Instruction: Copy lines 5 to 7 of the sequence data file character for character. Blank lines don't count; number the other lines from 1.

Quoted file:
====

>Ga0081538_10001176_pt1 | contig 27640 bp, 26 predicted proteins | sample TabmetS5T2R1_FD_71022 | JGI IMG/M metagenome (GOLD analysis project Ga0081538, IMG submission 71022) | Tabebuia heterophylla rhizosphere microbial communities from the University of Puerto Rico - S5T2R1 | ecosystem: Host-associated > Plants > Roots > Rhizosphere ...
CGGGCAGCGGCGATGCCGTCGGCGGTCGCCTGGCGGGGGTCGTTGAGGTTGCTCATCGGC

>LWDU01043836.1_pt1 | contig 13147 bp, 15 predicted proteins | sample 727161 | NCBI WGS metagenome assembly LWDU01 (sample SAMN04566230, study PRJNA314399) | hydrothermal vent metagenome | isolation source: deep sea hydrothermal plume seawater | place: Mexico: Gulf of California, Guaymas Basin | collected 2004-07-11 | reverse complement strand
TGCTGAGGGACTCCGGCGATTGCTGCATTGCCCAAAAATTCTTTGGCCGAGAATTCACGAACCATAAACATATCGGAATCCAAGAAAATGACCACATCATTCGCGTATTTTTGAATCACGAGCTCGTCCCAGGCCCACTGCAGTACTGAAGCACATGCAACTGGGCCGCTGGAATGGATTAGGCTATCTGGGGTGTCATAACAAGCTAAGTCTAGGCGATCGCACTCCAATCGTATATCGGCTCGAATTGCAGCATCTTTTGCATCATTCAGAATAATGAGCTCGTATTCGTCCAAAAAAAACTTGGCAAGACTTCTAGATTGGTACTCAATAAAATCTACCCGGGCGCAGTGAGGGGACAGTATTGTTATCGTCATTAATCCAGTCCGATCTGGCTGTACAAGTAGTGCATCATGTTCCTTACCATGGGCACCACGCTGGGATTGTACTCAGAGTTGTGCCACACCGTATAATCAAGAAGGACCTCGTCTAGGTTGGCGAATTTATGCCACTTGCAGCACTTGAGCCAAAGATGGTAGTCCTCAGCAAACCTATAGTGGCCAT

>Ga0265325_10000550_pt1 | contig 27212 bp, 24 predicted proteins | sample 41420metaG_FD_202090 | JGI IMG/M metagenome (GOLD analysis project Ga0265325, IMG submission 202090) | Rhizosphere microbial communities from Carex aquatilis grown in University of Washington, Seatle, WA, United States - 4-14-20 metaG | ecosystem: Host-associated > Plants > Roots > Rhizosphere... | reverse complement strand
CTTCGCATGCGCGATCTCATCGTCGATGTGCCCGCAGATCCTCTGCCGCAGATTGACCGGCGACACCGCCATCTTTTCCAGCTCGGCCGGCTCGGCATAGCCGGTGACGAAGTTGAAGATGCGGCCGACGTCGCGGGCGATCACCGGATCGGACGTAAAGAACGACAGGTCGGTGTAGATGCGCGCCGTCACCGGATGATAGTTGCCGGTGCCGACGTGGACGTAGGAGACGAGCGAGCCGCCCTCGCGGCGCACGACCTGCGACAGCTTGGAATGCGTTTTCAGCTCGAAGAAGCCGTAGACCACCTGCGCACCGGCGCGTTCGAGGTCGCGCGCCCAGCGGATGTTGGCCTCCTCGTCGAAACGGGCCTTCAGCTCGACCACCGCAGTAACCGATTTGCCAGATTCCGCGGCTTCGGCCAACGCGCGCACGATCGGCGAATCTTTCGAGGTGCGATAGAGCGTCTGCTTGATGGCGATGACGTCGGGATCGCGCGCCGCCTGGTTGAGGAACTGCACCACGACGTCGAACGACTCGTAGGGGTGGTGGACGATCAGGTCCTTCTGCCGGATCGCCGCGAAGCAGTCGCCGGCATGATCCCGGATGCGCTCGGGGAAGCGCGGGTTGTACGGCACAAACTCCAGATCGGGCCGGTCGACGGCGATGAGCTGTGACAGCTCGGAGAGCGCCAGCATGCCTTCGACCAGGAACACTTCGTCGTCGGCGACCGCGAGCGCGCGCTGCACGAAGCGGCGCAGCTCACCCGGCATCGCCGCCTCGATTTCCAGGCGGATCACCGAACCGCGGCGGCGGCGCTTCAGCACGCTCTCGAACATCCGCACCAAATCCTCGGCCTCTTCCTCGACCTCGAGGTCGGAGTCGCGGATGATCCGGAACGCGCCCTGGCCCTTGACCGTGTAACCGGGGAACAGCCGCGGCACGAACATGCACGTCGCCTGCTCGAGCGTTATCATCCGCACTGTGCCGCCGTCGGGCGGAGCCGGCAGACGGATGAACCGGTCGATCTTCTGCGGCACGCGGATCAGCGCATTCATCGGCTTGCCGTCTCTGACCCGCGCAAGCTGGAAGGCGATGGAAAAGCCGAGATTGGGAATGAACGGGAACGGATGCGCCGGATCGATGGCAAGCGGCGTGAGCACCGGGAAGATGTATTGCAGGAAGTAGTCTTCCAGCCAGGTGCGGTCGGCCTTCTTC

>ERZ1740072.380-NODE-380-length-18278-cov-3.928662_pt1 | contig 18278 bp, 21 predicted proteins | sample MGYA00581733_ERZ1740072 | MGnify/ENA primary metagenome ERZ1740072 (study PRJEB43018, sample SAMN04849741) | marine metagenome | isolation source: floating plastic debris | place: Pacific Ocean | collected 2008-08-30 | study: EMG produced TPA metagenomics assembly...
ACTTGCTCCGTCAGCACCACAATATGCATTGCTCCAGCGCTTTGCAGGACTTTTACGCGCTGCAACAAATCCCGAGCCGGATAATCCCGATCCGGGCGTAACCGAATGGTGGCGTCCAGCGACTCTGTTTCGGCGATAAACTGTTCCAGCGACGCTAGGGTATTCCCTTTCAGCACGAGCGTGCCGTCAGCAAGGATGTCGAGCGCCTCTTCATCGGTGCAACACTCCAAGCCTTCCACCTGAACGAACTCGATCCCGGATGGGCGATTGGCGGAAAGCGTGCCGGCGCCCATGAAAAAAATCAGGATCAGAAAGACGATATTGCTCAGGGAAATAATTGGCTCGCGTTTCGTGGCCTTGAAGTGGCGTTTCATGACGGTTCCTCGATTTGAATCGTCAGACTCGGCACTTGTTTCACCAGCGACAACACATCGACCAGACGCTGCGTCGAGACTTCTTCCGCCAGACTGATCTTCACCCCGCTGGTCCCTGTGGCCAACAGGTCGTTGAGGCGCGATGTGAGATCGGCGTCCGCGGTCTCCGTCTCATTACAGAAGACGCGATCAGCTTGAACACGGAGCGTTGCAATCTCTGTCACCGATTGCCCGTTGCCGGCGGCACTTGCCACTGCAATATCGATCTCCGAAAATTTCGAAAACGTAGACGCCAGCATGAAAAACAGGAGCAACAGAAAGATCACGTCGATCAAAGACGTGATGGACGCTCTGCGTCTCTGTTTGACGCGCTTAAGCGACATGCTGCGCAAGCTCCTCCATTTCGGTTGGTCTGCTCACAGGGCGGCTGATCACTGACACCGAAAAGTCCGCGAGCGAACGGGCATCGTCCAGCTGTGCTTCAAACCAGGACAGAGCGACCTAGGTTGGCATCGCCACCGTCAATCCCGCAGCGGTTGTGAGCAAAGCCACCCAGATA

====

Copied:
>Ga0265325_10000550_pt1 | contig 27212 bp, 24 predicted proteins | sample 41420metaG_FD_202090 | JGI IMG/M metagenome (GOLD analysis project Ga0265325, IMG submission 202090) | Rhizosphere microbial communities from Carex aquatilis grown in University of Washington, Seatle, WA, United States - 4-14-20 metaG | ecosystem: Host-associated > Plants > Roots > Rhizosphere... | reverse complement strand
CTTCGCATGCGCGATCTCATCGTCGATGTGCCCGCAGATCCTCTGCCGCAGATTGACCGGCGACACCGCCATCTTTTCCAGCTCGGCCGGCTCGGCATAGCCGGTGACGAAGTTGAAGATGCGGCCGACGTCGCGGGCGATCACCGGATCGGACGTAAAGAACGACAGGTCGGTGTAGATGCGCGCCGTCACCGGATGATAGTTGCCGGTGCCGACGTGGACGTAGGAGACGAGCGAGCCGCCCTCGCGGCGCACGACCTGCGACAGCTTGGAATGCGTTTTCAGCTCGAAGAAGCCGTAGACCACCTGCGCACCGGCGCGTTCGAGGTCGCGCGCCCAGCGGATGTTGGCCTCCTCGTCGAAACGGGCCTTCAGCTCGACCACCGCAGTAACCGATTTGCCAGATTCCGCGGCTTCGGCCAACGCGCGCACGATCGGCGAATCTTTCGAGGTGCGATAGAGCGTCTGCTTGATGGCGATGACGTCGGGATCGCGCGCCGCCTGGTTGAGGAACTGCACCACGACGTCGAACGACTCGTAGGGGTGGTGGACGATCAGGTCCTTCTGCCGGATCGCCGCGAAGCAGTCGCCGGCATGATCCCGGATGCGCTCGGGGAAGCGCGGGTTGTACGGCACAAACTCCAGATCGGGCCGGTCGACGGCGATGAGCTGTGACAGCTCGGAGAGCGCCAGCATGCCTTCGACCAGGAACACTTCGTCGTCGGCGACCGCGAGCGCGCGCTGCACGAAGCGGCGCAGCTCACCCGGCATCGCCGCCTCGATTTCCAGGCGGATCACCGAACCGCGGCGGCGGCGCTTCAGCACGCTCTCGAACATCCGCACCAAATCCTCGGCCTCTTCCTCGACCTCGAGGTCGGAGTCGCGGATGATCCGGAACGCGCCCTGGCCCTTGACCGTGTAACCGGGGAACAGCCGCGGCACGAACATGCACGTCGCCTGCTCGAGCGTTATCATCCGCACTGTGCCGCCGTCGGGCGGAGCCGGCAGACGGATGAACCGGTCGATCTTCTGCGGCACGCGGATCAGCGCATTCATCGGCTTGCCGTCTCTGACCCGCGCAAGCTGGAAGGCGATGGAAAAGCCGAGATTGGGAATGAACGGGAACGGATGCGCCGGATCGATGGCAAGCGGCGTGAGCACCGGGAAGATGTATTGCAGGAAGTAGTCTTCCAGCCAGGTGCGGTCGGCCTTCTTC

>ERZ1740072.380-NODE-380-length-18278-cov-3.928662_pt1 | contig 18278 bp, 21 predicted proteins | sample MGYA00581733_ERZ1740072 | MGnify/ENA primary metagenome ERZ1740072 (study PRJEB43018, sample SAMN04849741) | marine metagenome | isolation source: floating plastic debris | place: Pacific Ocean | collected 2008-08-30 | study: EMG produced TPA metagenomics assembly...